Thomas B. Clarkson, DVM
Professor of Comparative Medicine
Diplomate, ACLAM, Laboratory Animal Medicine
Postmenopausal Coronary Artery Atherosclerosis, Estrogens, Phytoestrogens, Diet
Our objective is to better understand the pathogenesis of atherosclerosis by observing the similarities and dissimilarities in lesion development between human beings and various animal species, especially nonhuman primates. A particular focus of our research is women's health, particularly illnesses like osteoporosis and cardiovascular diseases that are exacerbated because of the natural loss of estrogen when women go through menopause.
Although we know traditional hormone replacement therapy confers benefits, very few women are compliant when prescribed treatment. Our group has focused intensely over the past several years on phytoestrogens, the naturally occurring plant estrogens found in many foods. Using our postmenopausal cynomolgus macaque model, we have obtained experimental evidence that soy phytoestrogens may be a useful alternative to traditional hormone replacement therapy in the prevention of cardiovascular disease. The soy phytoestrogens improve plasma lipoprotein profiles, inhibit atherogenesis, upregulate brain molecular markers important for cognition and, importantly, are estrogen antagonist for breast and endometrium. Currently, we are seeking to understand the relationships between dose and outcomes important to both males and females, the mechanisms by which the phytoestrogens so markedly increase Apo A1 and decrease LDL cholesterol, the importance of soy protein per se to its phytoestrogen effects, and to elucidate the relative potency of the two major phytoestrogens (genistein and daidzein) in cardioprotection.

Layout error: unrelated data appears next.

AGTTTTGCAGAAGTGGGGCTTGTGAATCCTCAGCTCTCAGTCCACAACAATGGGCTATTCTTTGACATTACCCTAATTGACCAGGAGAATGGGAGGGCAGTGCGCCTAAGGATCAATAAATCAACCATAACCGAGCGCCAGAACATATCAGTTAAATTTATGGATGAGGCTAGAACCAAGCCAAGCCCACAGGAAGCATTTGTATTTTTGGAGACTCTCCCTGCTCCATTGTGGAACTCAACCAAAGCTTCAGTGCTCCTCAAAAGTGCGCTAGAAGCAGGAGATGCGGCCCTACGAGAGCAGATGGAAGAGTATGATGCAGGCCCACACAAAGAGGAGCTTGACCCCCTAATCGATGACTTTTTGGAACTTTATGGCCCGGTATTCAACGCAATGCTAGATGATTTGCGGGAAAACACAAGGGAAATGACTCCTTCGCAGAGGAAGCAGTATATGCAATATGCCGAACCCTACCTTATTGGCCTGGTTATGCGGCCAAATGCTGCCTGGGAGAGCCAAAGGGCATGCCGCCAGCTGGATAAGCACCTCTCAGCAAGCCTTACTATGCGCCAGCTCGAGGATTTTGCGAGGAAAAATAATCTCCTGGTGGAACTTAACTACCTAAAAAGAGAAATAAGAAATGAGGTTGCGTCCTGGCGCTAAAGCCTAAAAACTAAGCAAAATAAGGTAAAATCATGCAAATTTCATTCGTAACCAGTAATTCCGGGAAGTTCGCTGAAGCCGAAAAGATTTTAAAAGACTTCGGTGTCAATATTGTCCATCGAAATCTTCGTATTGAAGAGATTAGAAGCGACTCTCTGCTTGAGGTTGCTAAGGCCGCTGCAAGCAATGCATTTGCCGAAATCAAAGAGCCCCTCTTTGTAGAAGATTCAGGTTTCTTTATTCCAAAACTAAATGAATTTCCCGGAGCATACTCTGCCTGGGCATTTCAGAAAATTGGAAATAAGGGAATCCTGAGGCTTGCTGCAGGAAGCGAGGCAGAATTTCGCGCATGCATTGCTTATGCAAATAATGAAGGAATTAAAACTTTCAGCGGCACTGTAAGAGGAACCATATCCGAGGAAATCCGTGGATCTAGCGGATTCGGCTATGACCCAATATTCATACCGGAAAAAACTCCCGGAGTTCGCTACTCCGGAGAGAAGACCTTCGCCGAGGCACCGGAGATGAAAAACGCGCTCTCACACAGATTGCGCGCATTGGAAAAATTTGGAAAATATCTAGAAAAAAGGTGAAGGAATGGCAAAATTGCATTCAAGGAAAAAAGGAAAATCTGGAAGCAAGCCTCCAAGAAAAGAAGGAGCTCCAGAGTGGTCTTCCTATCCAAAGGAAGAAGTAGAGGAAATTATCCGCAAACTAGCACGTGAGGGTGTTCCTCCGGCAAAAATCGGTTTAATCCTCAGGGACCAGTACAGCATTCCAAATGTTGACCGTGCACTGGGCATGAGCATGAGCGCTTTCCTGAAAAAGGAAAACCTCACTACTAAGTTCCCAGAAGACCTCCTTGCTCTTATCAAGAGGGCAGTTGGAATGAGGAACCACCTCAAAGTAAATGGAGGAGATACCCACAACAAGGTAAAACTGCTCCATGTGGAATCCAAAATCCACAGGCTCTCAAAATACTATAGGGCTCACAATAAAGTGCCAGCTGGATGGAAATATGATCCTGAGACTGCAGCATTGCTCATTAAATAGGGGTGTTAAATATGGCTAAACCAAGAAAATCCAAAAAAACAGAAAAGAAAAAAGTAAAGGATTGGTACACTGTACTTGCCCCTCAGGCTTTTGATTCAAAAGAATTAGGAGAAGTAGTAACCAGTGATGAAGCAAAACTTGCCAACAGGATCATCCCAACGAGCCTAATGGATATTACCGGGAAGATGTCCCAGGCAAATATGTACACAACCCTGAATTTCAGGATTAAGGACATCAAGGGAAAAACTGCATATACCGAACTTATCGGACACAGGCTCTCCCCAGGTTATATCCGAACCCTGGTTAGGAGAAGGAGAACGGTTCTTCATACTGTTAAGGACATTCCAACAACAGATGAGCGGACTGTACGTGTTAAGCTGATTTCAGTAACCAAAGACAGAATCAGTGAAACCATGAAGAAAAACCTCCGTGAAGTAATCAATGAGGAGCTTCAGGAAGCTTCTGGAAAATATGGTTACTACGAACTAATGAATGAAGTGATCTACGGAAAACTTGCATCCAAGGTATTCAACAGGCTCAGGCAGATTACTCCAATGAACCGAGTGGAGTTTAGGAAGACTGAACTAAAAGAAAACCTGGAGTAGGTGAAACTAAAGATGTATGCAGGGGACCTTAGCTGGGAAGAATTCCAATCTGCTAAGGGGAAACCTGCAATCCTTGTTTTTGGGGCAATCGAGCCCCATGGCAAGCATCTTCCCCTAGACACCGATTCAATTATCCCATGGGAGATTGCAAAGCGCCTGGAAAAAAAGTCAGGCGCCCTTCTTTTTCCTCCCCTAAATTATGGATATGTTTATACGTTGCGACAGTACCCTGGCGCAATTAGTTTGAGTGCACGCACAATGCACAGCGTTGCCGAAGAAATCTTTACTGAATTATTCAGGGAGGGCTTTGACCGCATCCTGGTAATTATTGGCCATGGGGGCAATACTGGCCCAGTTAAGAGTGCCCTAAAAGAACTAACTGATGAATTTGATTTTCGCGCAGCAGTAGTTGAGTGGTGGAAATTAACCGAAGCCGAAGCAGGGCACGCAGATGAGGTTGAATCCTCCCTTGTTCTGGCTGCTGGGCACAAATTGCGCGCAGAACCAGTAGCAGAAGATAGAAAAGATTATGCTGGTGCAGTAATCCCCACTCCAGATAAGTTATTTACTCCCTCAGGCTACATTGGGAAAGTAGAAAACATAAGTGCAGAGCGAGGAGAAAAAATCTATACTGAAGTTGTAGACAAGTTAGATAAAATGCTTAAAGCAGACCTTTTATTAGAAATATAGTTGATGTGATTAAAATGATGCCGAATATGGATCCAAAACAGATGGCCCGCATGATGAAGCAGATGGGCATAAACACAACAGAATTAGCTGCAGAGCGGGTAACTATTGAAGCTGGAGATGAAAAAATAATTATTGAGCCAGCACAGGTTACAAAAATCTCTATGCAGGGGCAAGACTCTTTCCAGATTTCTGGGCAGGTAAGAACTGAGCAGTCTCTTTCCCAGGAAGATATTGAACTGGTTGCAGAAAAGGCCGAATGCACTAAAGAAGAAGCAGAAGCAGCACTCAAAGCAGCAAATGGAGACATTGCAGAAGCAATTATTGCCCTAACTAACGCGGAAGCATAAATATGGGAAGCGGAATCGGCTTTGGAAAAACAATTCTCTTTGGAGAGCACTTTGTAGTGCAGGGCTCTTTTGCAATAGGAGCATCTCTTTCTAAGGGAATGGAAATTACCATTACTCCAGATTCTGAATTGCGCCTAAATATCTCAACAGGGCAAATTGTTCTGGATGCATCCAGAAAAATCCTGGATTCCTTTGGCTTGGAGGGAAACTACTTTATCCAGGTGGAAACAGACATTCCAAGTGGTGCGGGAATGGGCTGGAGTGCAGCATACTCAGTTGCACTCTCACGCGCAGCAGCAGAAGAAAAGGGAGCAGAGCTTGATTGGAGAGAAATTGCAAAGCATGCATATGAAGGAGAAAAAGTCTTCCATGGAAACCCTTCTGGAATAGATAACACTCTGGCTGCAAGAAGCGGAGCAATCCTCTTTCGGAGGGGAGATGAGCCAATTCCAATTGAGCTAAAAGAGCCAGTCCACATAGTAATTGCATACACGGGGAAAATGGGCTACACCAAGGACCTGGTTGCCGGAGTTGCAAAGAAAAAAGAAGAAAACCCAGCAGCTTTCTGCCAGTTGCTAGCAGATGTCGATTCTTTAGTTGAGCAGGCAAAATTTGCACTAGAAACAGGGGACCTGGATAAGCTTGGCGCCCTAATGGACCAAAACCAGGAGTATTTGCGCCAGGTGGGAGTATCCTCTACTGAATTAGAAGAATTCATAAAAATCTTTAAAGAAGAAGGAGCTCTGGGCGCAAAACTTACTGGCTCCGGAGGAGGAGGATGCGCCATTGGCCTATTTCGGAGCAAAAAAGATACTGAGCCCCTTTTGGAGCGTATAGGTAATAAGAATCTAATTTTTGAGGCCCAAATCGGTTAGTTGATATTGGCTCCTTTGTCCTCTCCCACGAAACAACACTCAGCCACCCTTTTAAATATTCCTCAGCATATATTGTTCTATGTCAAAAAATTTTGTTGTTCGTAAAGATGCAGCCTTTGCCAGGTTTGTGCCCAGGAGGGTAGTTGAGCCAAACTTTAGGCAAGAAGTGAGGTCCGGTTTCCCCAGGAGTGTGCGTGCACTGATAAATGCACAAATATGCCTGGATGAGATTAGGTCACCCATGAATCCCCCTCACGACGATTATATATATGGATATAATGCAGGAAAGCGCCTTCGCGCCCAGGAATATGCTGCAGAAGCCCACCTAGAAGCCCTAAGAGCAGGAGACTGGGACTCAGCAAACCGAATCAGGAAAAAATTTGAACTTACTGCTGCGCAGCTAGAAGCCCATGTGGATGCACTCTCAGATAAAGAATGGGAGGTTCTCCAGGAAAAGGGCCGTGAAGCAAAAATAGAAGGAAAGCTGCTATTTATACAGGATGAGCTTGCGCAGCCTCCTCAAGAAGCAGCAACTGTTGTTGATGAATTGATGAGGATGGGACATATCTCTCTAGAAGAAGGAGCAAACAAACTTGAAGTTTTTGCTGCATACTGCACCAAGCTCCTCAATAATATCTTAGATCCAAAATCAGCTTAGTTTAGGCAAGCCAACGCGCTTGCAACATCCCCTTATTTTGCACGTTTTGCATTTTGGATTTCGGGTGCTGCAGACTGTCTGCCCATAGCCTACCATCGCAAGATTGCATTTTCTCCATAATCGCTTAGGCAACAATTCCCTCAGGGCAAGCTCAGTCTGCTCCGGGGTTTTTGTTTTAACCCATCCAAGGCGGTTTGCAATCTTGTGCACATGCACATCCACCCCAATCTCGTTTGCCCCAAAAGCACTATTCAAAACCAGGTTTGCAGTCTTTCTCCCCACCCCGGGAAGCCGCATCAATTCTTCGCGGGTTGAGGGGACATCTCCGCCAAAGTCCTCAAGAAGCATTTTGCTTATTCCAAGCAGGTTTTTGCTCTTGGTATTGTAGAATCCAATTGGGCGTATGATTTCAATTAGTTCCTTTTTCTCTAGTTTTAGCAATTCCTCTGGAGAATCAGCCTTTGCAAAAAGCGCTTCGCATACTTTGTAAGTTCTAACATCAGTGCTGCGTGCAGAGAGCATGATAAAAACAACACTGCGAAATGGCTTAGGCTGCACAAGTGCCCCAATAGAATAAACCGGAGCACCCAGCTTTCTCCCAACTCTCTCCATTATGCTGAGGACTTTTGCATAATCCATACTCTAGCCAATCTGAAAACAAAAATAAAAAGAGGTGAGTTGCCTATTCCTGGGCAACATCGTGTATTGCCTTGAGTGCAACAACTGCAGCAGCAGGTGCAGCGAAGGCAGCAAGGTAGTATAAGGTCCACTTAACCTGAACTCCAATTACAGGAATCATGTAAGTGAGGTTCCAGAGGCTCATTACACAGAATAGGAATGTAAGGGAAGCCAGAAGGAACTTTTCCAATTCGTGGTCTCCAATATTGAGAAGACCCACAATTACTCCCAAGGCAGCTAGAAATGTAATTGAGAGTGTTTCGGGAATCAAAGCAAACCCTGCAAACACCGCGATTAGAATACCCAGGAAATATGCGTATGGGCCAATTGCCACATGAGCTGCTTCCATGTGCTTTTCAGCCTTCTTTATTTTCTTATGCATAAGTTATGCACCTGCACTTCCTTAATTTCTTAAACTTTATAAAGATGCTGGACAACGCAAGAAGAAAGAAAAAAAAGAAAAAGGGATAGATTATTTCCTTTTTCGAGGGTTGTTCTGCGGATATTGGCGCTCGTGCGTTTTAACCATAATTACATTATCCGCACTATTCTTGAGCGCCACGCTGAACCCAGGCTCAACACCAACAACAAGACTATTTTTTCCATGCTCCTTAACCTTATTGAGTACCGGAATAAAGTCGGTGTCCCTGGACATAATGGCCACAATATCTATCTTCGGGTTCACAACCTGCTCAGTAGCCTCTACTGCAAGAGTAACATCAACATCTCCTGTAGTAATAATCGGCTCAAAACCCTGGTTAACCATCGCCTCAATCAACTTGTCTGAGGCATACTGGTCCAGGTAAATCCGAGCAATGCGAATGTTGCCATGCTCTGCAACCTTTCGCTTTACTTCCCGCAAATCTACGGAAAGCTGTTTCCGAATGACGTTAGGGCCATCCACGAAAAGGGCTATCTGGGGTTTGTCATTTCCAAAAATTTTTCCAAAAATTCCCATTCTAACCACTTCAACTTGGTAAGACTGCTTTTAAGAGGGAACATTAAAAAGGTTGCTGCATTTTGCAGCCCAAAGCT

FIGURE 1: Schematic design of a woman's risk of cardiovascular disease over the life span. A focus of investigations throughout the Center is the assessment of factors that create the high-risk trajectory, and which interventions can alter that trajectory to a low-risk one.
Link to PubMed Database